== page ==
Maryland hasn’t been immune to the country’s struggle with the flu this winter. According to the Centers for Disease Control and Prevention, influenza is widespread in every state in the continental U.S. And the latest data from the Maryland Department of Health reported that about 3.4 percent of visits to doctors in the state were for flu-like illnesses the first week of January, up from the 2 percent baseline.
Hospitalizations and emergency room visits related to the flu are also up versus the past two years in Maryland and across the country, particularly among people over the age of 50 and children younger than 5.
Dr. Henry Taylor, Carroll County’s deputy health officer, said this is the first year out of the last 13 where flu is widespread everywhere. “It’s hit everywhere, it’s hitting more quickly and hitting target populations more severely,” Taylor told us.
Why is the flu so bad this year?
For one, the flu shot isn’t as effective as it has been in years past, particularly against the H3N2 strain that appears to be the most prevalent. That’s because while scientists were growing the virus for the vaccine, the strain unexpectedly mutated. That means the strain that is in the flu shot isn’t exactly the same as what is circulating.
As a result, the overall effectiveness of the flu shot this year is expected to be about 10 percent. Typically, it is 40 to 60 percent effective during the flu season.
There is also an influenza B virus subtype in circulation, though that usually hits in the later months. In Maryland, flu season typically lasts well into spring.
That doesn’t mean you shouldn’t get a flu shot if you haven’t already. Health experts note that even if it’s not a perfect match, a person who has been vaccinated is likely to experience less intense symptoms and for a shorter time than someone who doesn’t get the shot. And for older and younger populations more vulnerable to the flu and complications related to it, that can be the difference between a couple days home in bed and a trip to the emergency room.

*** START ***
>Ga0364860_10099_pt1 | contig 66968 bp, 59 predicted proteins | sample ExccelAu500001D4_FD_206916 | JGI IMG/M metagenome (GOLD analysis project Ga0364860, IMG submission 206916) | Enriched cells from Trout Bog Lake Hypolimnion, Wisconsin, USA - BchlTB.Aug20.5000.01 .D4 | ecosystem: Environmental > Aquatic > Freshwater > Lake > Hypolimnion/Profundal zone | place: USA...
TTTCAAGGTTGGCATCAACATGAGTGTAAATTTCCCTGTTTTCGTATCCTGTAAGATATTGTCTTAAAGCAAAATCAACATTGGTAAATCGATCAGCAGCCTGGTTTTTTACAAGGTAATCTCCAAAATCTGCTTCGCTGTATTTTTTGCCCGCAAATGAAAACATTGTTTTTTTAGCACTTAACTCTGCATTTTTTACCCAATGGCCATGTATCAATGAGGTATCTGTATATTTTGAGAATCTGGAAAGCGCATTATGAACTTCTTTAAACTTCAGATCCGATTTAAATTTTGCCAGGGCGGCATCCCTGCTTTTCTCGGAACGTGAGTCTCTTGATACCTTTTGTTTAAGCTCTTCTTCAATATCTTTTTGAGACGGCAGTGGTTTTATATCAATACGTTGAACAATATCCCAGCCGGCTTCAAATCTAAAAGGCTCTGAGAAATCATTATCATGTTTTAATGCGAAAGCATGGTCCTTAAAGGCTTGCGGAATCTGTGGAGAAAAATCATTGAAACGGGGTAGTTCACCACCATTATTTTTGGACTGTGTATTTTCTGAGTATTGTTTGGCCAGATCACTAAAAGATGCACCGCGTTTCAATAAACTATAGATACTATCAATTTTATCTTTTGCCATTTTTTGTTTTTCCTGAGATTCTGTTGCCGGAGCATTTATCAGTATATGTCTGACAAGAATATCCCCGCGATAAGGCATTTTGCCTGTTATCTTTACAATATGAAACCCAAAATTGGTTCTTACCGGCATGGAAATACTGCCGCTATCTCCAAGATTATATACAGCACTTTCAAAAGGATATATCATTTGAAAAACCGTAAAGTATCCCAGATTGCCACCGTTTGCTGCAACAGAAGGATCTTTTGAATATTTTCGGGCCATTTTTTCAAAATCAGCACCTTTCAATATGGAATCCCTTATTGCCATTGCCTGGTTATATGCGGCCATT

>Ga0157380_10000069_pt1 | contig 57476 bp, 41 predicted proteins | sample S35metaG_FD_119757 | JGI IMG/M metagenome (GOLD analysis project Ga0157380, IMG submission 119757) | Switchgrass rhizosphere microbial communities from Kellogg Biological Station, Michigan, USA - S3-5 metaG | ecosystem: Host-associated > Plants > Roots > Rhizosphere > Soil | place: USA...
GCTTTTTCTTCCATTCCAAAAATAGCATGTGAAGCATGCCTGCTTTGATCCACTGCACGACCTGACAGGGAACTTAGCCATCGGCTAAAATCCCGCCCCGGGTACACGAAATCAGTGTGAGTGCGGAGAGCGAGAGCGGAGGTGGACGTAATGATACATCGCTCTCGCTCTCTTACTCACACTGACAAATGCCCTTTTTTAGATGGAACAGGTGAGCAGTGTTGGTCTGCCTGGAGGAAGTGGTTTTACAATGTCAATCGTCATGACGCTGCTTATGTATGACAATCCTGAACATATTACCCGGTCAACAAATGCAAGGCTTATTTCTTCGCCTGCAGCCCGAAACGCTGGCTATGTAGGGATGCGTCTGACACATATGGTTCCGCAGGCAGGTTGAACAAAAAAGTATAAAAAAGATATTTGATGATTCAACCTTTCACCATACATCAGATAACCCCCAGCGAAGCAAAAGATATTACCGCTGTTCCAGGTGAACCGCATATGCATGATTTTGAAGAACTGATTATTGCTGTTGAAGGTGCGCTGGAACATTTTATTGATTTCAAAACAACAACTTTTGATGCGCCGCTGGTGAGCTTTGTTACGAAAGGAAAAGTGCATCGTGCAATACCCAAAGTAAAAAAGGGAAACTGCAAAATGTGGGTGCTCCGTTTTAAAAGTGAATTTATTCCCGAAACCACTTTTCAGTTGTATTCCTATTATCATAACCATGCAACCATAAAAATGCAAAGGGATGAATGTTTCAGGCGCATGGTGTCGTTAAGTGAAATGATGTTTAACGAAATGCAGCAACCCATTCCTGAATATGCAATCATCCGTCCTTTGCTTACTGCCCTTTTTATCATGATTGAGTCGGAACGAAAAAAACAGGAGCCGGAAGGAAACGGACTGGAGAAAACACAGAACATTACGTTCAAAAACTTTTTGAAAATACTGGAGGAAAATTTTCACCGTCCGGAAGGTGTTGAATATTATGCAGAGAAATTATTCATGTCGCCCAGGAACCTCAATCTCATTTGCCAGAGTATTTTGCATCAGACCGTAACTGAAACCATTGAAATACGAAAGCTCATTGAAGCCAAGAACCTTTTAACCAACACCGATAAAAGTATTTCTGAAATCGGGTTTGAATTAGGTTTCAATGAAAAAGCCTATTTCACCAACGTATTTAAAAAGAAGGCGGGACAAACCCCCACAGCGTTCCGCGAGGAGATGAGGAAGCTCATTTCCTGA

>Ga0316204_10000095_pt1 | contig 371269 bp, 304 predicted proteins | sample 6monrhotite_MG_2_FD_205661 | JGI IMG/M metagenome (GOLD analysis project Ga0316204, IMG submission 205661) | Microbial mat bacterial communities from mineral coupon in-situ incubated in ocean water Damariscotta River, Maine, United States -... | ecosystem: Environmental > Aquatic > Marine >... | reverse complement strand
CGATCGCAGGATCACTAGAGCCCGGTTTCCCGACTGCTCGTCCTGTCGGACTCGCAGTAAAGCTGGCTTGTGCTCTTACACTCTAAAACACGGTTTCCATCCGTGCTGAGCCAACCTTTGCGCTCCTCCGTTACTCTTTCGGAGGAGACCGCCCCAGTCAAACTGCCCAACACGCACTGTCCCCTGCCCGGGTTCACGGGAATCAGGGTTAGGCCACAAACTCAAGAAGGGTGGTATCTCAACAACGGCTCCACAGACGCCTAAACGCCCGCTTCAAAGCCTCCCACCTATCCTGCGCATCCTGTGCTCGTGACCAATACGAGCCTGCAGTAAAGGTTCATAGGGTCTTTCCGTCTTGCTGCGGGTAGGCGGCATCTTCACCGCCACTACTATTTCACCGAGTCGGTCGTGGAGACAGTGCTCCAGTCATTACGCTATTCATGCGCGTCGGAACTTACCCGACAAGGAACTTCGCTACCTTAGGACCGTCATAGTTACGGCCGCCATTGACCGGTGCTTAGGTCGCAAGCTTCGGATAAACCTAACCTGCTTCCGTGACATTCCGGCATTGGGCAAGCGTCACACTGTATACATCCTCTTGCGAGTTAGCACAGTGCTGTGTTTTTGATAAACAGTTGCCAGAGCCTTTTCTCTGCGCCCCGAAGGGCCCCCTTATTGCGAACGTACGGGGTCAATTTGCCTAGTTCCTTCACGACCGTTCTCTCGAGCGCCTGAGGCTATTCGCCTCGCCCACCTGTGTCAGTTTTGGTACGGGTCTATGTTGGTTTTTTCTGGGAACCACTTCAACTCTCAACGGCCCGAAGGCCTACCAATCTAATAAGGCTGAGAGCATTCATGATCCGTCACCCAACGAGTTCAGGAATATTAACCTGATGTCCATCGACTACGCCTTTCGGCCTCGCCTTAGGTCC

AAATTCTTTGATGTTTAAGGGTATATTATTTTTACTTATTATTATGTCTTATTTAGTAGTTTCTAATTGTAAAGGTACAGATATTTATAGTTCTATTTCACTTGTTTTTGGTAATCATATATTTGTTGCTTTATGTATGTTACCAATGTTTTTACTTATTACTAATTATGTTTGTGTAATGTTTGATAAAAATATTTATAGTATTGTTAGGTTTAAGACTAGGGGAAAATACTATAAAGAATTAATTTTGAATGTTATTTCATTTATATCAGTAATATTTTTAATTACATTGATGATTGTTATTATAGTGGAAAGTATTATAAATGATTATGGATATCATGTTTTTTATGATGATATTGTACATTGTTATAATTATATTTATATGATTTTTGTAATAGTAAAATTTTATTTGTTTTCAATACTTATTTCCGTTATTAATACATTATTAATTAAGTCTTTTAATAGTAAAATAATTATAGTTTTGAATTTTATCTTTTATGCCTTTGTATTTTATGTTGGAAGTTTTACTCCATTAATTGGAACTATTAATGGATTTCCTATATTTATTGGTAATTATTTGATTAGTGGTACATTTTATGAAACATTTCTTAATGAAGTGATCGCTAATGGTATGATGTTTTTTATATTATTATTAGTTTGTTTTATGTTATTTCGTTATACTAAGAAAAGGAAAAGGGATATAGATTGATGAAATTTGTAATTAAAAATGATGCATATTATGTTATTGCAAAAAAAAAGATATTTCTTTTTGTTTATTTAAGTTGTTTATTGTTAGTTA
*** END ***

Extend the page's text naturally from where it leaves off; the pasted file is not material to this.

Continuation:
And regarding that B strain, asking for the quadrivalent shot can help protect against those later waves.
The Carroll County Health Department maintains a website with local resources on where to obtain a flu shot at www.cchd.maryland.gov/flu, although you should call ahead to make sure they still have the vaccine in stock this late into the season.
The influenza A virus known as H3N2 was the most common strain in Australia this past flu season. (Nov. 30, 2017)
Because of the ineffectiveness of this year’s flu vaccine, it’s even more important that everyone take precautions and practice good hygiene to prevent the spread of germs. Most importantly, wash your hands frequently; health experts say that is still the most effective way to interrupt the transmission of germs and viruses from one person to another. Avoid touching your mouth, nose and eyes. You can also keep a “social distance” from people if you feel like you might be getting sick.
Other healthy habits like keeping hydrated, eating nutritious food and getting exercise can also boost your immune system to stave off the virus.